The Fate of Deductions for Fiduciary Fees and Other Expenses
The Federal 2017 Tax Cuts and Jobs Act (the Act) added new internal revenue code Section 67(g) which eliminated all "miscellaneous itemized deductions" for individuals, trusts and estates for tax years 2018 through 2025.
Prior to the effective date of the Act, those taxpayers were allowed a federal income tax deduction for certain "miscellaneous itemized deductions," but only to the extent the amount exceeded 2% of the adjusted gross income (AGI). Further, prior to the Act, non-grantor trusts and estates had been afforded the opportunity to deduct administration expenses and expenses incurred to preserve the assets held in a trust or estate, such as fiduciary fees.
Q: Are any deductions still available to trusts and estates?
A: Most likely. Unless and until there is additional clarification from the IRS, it appears that there is substantial support for non-grantor trusts and estates to continue deducting certain expenses.
For example: Internal Revenue Code Section 67(e) permits a separate deduction for “costs which are paid or incurred in connection with the administration of [an] estate or trust and which would not have been incurred if the property were not held in such trust or estate.” A fiduciary fee is a common example of this type of an administration expense that would not ordinarily be incurred by an individual.
However, under the 2017 Act, Section 67(g) Congress drew a clear new line in suspending “… all miscellaneous itemized deductions that are subject to the [2%] floor under present law.” Therefore, because pre-2018 IRC Section 67(e) specifically exempted these administration expenses and fiduciary fees from the 2% limitation, it is reasonable to conclude that the newly enacted Section 67(g) was not intended to affect such deductions that are not subject to the 2% floor, such as fiduciary fees and other trust and estate administration expenses.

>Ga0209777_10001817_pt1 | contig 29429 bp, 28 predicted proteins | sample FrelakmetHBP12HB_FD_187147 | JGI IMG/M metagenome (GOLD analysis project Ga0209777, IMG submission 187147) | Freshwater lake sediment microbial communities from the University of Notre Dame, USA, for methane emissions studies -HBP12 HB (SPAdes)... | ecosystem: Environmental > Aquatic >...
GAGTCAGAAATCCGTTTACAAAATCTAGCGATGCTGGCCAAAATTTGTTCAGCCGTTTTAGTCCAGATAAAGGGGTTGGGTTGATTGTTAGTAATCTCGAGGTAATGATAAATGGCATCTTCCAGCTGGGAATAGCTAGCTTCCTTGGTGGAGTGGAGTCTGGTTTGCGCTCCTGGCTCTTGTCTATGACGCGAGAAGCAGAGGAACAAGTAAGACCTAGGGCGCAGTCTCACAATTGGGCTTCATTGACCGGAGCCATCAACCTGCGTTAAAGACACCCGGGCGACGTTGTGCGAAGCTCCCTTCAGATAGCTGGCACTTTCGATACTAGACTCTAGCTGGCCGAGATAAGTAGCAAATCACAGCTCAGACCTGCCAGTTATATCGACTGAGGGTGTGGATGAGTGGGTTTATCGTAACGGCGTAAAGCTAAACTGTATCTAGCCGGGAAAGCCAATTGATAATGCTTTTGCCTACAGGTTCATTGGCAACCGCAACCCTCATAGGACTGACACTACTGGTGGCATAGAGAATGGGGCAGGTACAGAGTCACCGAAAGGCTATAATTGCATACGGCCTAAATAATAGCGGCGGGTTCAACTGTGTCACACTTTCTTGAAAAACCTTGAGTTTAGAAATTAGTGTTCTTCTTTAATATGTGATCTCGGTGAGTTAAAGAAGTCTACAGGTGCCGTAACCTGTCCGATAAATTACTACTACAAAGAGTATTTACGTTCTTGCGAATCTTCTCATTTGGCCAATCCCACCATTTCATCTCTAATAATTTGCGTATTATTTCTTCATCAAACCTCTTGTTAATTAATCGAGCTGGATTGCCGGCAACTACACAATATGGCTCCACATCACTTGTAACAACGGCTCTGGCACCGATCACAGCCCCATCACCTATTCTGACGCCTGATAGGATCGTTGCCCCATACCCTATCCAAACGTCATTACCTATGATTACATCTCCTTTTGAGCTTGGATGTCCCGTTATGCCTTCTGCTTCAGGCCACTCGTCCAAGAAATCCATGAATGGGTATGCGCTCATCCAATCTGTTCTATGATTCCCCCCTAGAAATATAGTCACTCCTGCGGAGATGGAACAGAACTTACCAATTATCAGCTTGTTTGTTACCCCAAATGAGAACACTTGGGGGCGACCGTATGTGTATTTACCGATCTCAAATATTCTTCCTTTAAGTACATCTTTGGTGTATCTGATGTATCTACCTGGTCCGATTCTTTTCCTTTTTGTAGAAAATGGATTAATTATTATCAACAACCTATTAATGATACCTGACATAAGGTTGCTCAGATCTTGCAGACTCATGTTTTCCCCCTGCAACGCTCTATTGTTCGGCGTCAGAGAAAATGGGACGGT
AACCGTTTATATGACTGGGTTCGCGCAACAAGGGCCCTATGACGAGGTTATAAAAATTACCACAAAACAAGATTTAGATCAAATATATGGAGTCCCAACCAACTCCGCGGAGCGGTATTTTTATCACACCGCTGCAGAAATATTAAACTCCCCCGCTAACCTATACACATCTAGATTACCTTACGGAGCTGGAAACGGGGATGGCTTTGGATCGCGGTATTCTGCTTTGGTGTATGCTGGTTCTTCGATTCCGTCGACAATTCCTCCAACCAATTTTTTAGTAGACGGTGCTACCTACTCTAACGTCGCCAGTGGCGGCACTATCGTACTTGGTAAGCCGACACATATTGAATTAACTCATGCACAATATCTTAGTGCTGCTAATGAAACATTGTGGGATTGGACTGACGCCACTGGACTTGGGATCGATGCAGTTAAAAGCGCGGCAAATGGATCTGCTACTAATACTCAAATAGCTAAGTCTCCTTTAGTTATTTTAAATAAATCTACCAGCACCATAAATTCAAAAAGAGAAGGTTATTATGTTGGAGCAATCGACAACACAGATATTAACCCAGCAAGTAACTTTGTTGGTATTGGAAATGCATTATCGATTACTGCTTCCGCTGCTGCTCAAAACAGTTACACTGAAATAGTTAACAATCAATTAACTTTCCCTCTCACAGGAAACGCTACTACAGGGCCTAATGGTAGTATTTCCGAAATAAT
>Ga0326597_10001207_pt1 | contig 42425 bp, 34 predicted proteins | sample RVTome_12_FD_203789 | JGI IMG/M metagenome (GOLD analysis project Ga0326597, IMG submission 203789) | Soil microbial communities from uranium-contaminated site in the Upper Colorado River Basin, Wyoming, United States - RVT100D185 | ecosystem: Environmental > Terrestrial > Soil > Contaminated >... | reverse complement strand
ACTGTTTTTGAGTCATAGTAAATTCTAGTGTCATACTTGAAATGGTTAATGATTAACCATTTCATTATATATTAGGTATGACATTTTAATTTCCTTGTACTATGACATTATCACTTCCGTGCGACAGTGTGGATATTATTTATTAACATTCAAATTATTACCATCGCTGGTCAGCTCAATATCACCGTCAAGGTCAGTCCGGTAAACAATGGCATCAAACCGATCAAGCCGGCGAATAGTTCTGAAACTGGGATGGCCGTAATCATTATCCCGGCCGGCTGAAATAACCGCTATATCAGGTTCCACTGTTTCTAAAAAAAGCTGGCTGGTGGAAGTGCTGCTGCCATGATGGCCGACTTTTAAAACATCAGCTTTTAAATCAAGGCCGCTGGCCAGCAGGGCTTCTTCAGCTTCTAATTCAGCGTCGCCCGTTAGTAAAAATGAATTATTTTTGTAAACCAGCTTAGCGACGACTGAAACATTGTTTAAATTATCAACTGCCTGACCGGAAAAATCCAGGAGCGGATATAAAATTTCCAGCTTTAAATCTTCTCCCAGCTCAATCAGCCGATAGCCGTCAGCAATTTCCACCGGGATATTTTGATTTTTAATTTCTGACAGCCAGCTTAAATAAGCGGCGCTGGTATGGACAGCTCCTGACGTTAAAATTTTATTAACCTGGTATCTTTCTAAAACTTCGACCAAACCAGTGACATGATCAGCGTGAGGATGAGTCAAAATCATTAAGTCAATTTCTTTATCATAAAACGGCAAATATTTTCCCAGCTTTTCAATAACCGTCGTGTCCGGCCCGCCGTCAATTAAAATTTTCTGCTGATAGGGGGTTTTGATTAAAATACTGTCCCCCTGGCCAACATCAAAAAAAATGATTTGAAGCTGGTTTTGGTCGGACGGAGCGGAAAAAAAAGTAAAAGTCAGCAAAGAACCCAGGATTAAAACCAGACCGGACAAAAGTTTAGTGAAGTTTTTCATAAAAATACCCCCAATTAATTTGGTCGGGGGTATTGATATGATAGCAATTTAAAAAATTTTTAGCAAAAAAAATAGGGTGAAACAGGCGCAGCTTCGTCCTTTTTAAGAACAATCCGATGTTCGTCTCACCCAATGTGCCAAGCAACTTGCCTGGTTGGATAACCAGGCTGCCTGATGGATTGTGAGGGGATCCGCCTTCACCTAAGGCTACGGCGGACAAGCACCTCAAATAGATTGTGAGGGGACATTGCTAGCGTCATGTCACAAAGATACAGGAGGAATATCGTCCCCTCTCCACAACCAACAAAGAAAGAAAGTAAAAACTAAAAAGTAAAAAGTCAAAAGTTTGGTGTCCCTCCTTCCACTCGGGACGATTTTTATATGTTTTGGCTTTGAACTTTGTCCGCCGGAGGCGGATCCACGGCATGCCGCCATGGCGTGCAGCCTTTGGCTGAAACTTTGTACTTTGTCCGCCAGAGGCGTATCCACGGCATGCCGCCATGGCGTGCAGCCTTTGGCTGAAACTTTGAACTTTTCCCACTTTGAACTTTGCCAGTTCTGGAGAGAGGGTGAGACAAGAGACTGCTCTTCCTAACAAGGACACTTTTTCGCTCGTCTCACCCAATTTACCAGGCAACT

Also, while investment and portfolio management fees are no longer deductible under the Act, fiduciary fees and other costs to administer the trust would continue to be deductible. Note however, that an important caveat remains. Grantor trusts would not fall into this exception. This is because the income earned by grantor trusts are taxed as part of the grantor’s individual income, and thus fiduciary fees and trust administration expenses incurred by the grantor trust would not be deductible.
What Does CohnReznick Think?
Fiduciaries and financial institutions should coordinate their tax planning with a professional tax planner who can advise them about deductible fees and expenses associated with administration of trusts and estates. Institutions that play the dual role of fiduciary and investment broker should “unbundle” their fees to describe which fees were incurred for which services so that tax return preparers can accurately calculate the deductions still available.
Further, for taxpayers with grantor trusts, now may be an excellent time to consider “turning off” the grantor status and having the trust treated as a separate taxable entity. By converting to non-grantor status, the taxpayer may be able to benefit from the fiduciary fee deduction and maximize other tax opportunities otherwise limited under the Act for grantor trusts.
For additional information, please contact Sahri Zeger, Senior Tax Manager at sahri.zeger@CohnReznick.com or 857-264-3903 or Joy Matak, Principal at firstname.lastname@example.org or 862-245-5081.
Any advice contained in this communication, including attachments and enclosures, is not intended as a thorough, in-depth analysis of specific issues. Nor is it sufficient to avoid tax-related penalties. This has been prepared for information purposes and general guidance only and does not constitute professional advice. You should not act upon the information contained in this publication without obtaining specific professional advice. No representation or warranty (express or implied) is made as to the accuracy or completeness of the information contained in this publication, and CohnReznick LLP, its members, employees and agents accept no liability, and disclaim all responsibility, for the consequences of you or anyone else acting, or refraining to act, in reliance on the information contained in this publication or for any decision based on it.